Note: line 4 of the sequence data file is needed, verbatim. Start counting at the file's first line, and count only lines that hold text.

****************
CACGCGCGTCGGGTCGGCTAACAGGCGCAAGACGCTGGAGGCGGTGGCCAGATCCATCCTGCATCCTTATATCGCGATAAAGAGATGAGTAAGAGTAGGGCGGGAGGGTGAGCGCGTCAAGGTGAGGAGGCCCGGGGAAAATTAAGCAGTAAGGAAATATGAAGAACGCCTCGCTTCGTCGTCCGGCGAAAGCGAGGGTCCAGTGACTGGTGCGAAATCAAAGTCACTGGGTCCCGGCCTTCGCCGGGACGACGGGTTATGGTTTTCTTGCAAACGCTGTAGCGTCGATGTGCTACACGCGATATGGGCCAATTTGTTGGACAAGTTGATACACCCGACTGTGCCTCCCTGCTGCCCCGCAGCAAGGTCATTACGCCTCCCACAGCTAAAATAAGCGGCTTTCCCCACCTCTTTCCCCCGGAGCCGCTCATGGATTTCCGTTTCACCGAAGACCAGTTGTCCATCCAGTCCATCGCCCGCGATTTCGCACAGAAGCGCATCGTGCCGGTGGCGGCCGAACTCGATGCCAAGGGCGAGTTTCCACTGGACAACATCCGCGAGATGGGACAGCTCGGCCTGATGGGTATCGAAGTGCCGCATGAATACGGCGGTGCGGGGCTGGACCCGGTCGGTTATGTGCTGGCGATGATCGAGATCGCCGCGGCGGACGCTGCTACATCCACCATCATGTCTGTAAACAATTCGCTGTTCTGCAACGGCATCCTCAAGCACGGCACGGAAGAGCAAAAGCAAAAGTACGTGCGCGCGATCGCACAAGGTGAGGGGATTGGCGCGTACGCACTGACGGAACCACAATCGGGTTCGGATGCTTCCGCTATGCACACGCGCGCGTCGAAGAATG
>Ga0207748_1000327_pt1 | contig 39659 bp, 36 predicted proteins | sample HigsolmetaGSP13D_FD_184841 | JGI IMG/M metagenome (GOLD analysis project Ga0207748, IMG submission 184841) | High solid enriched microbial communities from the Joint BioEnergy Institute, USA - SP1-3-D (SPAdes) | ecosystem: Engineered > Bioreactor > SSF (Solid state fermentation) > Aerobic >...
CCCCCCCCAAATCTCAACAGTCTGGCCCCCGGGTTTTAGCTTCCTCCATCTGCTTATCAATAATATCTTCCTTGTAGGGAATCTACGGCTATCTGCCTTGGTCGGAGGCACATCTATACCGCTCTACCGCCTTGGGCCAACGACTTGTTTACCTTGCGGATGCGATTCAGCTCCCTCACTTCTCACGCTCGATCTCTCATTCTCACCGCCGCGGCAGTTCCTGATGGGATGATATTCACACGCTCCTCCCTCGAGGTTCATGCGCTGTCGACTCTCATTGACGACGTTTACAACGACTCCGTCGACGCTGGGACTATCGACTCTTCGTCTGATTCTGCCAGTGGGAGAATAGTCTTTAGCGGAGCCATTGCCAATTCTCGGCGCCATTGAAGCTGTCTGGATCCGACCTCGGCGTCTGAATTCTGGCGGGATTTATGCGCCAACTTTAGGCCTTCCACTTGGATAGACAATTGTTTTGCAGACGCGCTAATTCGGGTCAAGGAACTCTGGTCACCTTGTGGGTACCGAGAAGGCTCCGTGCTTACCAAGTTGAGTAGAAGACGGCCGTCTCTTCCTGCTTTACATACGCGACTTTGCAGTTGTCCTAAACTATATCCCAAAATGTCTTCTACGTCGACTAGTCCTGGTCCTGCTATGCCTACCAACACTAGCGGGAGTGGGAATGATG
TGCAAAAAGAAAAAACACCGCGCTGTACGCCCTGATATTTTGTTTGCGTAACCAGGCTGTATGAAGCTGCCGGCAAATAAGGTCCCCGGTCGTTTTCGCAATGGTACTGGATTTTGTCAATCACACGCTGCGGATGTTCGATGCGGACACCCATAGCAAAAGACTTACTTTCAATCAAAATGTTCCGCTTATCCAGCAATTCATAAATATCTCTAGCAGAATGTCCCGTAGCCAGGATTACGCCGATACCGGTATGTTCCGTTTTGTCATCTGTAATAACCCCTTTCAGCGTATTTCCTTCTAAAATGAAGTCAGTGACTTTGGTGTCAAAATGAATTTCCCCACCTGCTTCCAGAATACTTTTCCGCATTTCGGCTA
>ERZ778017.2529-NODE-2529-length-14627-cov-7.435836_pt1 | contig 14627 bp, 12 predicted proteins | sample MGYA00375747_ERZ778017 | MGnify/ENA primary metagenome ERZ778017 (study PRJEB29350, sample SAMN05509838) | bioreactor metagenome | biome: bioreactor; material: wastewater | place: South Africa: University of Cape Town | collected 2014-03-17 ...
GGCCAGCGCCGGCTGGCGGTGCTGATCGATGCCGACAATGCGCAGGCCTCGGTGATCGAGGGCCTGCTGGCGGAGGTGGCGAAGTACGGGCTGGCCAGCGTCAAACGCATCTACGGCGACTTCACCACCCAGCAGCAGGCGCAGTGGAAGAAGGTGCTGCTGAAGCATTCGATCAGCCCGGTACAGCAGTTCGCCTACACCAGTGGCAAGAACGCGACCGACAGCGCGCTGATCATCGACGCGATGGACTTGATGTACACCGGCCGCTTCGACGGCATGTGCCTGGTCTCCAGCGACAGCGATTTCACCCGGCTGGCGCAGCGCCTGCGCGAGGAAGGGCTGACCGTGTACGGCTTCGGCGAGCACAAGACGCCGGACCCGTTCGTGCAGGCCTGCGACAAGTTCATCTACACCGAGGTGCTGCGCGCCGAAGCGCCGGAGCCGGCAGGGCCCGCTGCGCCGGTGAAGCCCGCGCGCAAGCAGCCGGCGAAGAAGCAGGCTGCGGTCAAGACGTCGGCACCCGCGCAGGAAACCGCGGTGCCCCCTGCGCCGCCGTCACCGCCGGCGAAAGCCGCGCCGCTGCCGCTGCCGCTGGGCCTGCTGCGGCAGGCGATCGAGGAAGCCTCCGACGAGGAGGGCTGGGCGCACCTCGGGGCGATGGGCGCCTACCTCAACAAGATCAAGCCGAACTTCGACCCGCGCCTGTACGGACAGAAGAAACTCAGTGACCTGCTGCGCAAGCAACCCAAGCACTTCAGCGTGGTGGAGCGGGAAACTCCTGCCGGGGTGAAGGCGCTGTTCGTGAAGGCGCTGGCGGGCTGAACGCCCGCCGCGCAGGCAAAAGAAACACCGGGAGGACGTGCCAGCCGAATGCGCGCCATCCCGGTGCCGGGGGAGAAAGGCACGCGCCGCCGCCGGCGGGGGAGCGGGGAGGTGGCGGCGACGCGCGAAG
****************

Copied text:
TGCAAAAAGAAAAAACACCGCGCTGTACGCCCTGATATTTTGTTTGCGTAACCAGGCTGTATGAAGCTGCCGGCAAATAAGGTCCCCGGTCGTTTTCGCAATGGTACTGGATTTTGTCAATCACACGCTGCGGATGTTCGATGCGGACACCCATAGCAAAAGACTTACTTTCAATCAAAATGTTCCGCTTATCCAGCAATTCATAAATATCTCTAGCAGAATGTCCCGTAGCCAGGATTACGCCGATACCGGTATGTTCCGTTTTGTCATCTGTAATAACCCCTTTCAGCGTATTTCCTTCTAAAATGAAGTCAGTGACTTTGGTGTCAAAATGAATTTCCCCACCTGCTTCCAGAATACTTTTCCGCATTTCGGCTA